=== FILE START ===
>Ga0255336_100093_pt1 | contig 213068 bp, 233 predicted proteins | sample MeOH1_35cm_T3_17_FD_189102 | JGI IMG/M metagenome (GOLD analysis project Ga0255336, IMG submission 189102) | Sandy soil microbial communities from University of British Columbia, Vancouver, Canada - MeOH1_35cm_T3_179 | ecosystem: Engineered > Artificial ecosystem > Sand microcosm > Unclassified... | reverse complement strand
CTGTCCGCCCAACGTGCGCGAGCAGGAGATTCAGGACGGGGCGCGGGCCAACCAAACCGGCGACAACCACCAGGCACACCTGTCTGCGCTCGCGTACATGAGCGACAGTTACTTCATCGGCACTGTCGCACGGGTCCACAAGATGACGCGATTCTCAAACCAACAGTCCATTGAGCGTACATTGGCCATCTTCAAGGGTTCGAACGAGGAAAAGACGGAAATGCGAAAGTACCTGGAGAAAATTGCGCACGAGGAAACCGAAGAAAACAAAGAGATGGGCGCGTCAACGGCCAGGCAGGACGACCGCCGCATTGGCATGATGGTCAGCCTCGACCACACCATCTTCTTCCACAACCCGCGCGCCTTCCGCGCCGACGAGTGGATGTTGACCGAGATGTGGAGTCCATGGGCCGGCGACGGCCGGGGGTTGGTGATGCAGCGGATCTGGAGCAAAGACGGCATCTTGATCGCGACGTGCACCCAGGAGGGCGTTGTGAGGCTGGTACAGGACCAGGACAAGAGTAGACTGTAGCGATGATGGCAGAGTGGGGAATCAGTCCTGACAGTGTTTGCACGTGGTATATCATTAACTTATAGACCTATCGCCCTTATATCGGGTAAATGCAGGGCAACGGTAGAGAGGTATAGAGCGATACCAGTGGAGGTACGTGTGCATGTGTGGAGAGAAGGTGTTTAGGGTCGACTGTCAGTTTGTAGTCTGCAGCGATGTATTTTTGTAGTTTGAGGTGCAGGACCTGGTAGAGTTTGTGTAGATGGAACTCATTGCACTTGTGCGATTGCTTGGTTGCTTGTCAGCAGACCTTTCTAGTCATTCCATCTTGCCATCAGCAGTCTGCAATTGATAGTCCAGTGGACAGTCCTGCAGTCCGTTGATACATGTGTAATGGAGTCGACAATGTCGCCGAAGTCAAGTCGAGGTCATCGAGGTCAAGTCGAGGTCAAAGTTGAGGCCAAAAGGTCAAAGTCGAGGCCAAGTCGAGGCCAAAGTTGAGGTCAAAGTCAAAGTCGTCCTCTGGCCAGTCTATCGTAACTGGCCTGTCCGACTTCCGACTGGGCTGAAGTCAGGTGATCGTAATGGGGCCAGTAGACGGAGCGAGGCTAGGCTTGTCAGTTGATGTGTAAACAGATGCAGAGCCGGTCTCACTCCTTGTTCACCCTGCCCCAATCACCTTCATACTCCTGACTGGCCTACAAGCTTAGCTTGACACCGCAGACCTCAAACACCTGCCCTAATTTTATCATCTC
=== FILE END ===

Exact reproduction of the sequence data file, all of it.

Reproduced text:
>Ga0255336_100093_pt1 | contig 213068 bp, 233 predicted proteins | sample MeOH1_35cm_T3_17_FD_189102 | JGI IMG/M metagenome (GOLD analysis project Ga0255336, IMG submission 189102) | Sandy soil microbial communities from University of British Columbia, Vancouver, Canada - MeOH1_35cm_T3_179 | ecosystem: Engineered > Artificial ecosystem > Sand microcosm > Unclassified... | reverse complement strand
CTGTCCGCCCAACGTGCGCGAGCAGGAGATTCAGGACGGGGCGCGGGCCAACCAAACCGGCGACAACCACCAGGCACACCTGTCTGCGCTCGCGTACATGAGCGACAGTTACTTCATCGGCACTGTCGCACGGGTCCACAAGATGACGCGATTCTCAAACCAACAGTCCATTGAGCGTACATTGGCCATCTTCAAGGGTTCGAACGAGGAAAAGACGGAAATGCGAAAGTACCTGGAGAAAATTGCGCACGAGGAAACCGAAGAAAACAAAGAGATGGGCGCGTCAACGGCCAGGCAGGACGACCGCCGCATTGGCATGATGGTCAGCCTCGACCACACCATCTTCTTCCACAACCCGCGCGCCTTCCGCGCCGACGAGTGGATGTTGACCGAGATGTGGAGTCCATGGGCCGGCGACGGCCGGGGGTTGGTGATGCAGCGGATCTGGAGCAAAGACGGCATCTTGATCGCGACGTGCACCCAGGAGGGCGTTGTGAGGCTGGTACAGGACCAGGACAAGAGTAGACTGTAGCGATGATGGCAGAGTGGGGAATCAGTCCTGACAGTGTTTGCACGTGGTATATCATTAACTTATAGACCTATCGCCCTTATATCGGGTAAATGCAGGGCAACGGTAGAGAGGTATAGAGCGATACCAGTGGAGGTACGTGTGCATGTGTGGAGAGAAGGTGTTTAGGGTCGACTGTCAGTTTGTAGTCTGCAGCGATGTATTTTTGTAGTTTGAGGTGCAGGACCTGGTAGAGTTTGTGTAGATGGAACTCATTGCACTTGTGCGATTGCTTGGTTGCTTGTCAGCAGACCTTTCTAGTCATTCCATCTTGCCATCAGCAGTCTGCAATTGATAGTCCAGTGGACAGTCCTGCAGTCCGTTGATACATGTGTAATGGAGTCGACAATGTCGCCGAAGTCAAGTCGAGGTCATCGAGGTCAAGTCGAGGTCAAAGTTGAGGCCAAAAGGTCAAAGTCGAGGCCAAGTCGAGGCCAAAGTTGAGGTCAAAGTCAAAGTCGTCCTCTGGCCAGTCTATCGTAACTGGCCTGTCCGACTTCCGACTGGGCTGAAGTCAGGTGATCGTAATGGGGCCAGTAGACGGAGCGAGGCTAGGCTTGTCAGTTGATGTGTAAACAGATGCAGAGCCGGTCTCACTCCTTGTTCACCCTGCCCCAATCACCTTCATACTCCTGACTGGCCTACAAGCTTAGCTTGACACCGCAGACCTCAAACACCTGCCCTAATTTTATCATCTC